Calculate Ingredient Totals
There are tools available to assist a parent in tracking vaccine lot information. If you are seeking more complete information about the vaccine you can do a lot search by registering for a VaxCalc™ account. Information on its ingredients as well as any associated adverse events associated with your lot number can be found. Some parents find it reassuring to get the lot number in advance of their appointment enabling them look up the lot number before their child is vaccinated.
Likewise, if an adverse event is ever reported to the US Government via the Vaccine Adverse Event Reporting System (VAERS), and is associated with the lot number, you will receive an alert email. As a parent, knowing the lot number is critical should an adverse reaction occur. In addition to the safeguards developed within the National Childhood Vaccine Injury Act comes the acknowledgement that vaccines do carry serious risks, while also preventing some diseases. To date, the Vaccine Injury Compensation Program (NVICP) has awarded nearly $4 billion to vaccine injured individuals and their families.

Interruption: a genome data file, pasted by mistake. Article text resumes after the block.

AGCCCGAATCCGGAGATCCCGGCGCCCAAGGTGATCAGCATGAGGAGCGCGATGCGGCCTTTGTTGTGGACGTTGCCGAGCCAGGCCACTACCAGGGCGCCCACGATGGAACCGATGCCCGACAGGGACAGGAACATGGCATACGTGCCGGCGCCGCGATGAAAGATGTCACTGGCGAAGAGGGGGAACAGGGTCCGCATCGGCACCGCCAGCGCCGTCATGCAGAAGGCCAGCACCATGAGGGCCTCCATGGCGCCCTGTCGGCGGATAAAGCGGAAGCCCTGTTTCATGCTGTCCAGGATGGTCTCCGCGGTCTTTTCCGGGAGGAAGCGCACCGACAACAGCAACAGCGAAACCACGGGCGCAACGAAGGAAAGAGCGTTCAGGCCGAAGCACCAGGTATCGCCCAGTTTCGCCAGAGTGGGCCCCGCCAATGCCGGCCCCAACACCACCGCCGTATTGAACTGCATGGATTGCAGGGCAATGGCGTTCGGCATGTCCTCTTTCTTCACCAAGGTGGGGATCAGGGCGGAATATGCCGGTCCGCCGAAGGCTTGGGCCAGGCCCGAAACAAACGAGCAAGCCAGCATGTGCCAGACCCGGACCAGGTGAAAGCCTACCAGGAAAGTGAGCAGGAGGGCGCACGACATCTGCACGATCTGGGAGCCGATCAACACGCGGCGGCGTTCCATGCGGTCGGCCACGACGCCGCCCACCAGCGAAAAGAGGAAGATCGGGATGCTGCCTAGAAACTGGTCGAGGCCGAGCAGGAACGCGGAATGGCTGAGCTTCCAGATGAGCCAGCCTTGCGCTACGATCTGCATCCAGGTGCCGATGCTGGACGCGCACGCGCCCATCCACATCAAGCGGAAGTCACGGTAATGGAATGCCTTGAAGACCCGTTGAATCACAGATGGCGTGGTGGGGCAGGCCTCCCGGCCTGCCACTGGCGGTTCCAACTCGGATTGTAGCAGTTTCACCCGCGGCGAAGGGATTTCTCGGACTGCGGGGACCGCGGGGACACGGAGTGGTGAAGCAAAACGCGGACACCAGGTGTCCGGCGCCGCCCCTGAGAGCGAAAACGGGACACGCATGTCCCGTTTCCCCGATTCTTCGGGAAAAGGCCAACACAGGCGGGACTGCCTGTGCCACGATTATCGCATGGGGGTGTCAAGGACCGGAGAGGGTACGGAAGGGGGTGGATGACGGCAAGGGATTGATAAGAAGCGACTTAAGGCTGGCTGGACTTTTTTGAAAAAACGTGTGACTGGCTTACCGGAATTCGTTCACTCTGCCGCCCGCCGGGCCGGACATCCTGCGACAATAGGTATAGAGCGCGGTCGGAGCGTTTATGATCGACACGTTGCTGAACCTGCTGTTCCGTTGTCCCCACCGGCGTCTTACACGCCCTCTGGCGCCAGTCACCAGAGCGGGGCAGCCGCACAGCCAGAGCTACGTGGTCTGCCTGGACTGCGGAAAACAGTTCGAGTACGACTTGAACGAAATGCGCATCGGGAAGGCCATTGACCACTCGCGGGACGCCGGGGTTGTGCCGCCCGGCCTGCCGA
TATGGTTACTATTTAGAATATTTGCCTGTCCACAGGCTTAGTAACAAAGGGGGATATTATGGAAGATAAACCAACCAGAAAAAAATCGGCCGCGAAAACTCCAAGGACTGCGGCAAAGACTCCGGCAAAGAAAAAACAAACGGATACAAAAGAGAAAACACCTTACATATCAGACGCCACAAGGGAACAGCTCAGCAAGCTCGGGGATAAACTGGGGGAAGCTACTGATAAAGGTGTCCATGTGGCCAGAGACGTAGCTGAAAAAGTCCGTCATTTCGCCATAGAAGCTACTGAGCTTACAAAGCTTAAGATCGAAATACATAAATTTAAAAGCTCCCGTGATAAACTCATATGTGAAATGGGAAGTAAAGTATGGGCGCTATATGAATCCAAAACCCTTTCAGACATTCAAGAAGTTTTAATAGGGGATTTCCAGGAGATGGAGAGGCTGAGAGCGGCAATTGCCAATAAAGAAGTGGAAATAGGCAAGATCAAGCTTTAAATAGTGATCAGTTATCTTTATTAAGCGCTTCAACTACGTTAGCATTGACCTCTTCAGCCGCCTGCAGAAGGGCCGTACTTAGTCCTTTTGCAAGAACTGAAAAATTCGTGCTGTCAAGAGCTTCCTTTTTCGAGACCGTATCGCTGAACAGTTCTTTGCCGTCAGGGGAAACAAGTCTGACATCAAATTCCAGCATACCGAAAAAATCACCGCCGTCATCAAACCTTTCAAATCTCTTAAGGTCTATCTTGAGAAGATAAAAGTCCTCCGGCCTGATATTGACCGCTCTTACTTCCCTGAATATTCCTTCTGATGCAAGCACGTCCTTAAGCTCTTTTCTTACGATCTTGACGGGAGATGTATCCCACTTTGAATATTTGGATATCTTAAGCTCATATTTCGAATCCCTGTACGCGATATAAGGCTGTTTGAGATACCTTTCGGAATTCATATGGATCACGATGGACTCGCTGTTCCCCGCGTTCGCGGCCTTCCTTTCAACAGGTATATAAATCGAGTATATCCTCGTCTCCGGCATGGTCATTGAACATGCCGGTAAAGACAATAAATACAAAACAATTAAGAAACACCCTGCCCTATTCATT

Vaccine hesitancy has become more prevalent, perhaps because they are generally given to healthy people as opposed to medications which are typically given to the ill, and, it is difficult to imagine unnecessary harm being caused to otherwise healthy individuals. If a serious adverse reaction occurs, the documented information, including the vaccine lot numbers, will be helpful for reporting and might be used as evidence if compensation is sought through the NVICP.